November 20, 2012, 3:18 pm
At this very moment, thousands of college composition courses will demand that tens of thousands of freshmen write hundreds of thousands of papers.
The practice, hustled from its German origins early in the 20th century, began earnestly enough: It was one way for students to demonstrate that they could absorb what they had read, in a form fairly close to what we now call a research paper. The practice exploded in the second half of the century, and it continues today, having also devolved into variations of the now ubiquitous five-paragraph essay.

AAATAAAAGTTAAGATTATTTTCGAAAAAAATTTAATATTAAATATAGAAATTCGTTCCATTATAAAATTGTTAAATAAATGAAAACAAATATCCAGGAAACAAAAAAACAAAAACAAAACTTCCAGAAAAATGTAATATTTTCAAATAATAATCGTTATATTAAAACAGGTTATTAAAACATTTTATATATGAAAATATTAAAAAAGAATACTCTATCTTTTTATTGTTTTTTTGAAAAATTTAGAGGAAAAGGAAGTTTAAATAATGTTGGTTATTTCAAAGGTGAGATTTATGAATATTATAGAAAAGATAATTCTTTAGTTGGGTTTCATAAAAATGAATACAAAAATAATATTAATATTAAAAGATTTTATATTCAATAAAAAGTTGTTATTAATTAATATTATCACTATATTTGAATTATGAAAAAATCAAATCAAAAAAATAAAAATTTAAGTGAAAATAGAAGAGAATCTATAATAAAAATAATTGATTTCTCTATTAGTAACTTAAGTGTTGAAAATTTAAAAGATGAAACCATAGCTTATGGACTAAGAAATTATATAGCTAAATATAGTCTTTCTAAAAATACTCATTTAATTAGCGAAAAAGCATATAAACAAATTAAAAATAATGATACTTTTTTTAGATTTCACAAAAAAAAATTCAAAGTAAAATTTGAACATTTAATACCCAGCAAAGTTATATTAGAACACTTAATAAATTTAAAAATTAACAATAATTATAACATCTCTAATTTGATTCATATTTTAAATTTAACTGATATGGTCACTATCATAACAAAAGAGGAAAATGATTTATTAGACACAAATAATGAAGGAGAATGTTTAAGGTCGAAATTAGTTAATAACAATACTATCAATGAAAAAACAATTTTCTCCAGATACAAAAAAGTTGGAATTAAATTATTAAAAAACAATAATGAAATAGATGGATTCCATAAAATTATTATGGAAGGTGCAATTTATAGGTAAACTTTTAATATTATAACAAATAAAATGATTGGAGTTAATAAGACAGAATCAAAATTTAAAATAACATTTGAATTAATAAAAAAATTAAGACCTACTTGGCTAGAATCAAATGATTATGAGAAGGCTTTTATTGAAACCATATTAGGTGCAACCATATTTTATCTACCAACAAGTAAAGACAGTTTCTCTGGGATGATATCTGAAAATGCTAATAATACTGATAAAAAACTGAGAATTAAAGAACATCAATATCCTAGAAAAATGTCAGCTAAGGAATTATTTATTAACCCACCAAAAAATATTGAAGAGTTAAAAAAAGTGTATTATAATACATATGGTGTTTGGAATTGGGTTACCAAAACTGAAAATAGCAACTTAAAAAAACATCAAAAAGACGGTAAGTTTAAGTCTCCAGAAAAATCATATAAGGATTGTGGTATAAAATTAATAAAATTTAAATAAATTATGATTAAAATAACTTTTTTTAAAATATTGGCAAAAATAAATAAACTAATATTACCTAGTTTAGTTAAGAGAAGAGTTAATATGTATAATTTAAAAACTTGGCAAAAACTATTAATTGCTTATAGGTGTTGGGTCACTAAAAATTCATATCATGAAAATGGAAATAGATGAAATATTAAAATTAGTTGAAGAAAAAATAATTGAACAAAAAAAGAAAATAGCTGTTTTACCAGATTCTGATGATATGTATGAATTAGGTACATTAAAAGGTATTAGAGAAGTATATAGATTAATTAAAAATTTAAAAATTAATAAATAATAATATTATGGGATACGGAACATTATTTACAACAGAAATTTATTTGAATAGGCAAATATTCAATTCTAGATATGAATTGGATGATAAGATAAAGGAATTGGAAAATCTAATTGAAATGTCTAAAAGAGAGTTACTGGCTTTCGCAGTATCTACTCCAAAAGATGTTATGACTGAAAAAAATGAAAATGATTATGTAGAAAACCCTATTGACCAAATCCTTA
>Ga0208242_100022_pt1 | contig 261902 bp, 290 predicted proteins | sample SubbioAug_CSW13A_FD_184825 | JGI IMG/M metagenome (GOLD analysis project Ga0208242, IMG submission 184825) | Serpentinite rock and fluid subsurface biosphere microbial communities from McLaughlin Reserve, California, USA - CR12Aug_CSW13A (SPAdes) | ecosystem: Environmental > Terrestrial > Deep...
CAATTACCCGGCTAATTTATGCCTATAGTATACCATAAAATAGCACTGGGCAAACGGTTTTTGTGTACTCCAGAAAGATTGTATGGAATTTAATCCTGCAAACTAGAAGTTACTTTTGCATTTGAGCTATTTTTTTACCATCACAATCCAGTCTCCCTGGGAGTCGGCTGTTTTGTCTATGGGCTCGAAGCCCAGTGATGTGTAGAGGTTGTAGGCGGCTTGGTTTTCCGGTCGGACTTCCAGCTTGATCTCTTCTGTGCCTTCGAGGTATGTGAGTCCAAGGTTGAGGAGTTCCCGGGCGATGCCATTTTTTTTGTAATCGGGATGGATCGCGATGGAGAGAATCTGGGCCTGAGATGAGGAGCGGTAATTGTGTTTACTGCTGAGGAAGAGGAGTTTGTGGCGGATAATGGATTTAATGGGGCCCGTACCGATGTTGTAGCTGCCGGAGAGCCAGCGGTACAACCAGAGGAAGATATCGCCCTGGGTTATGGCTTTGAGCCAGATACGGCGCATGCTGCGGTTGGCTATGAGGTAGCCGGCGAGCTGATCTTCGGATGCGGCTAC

But here is where the misadventure begins: While the research or term paper and its spinoffs had the good intention to show that a student had assimilated material—that is, that the student could think, not to mention read—today its function revolves around whether the student can write.
The persistence and expansion of this…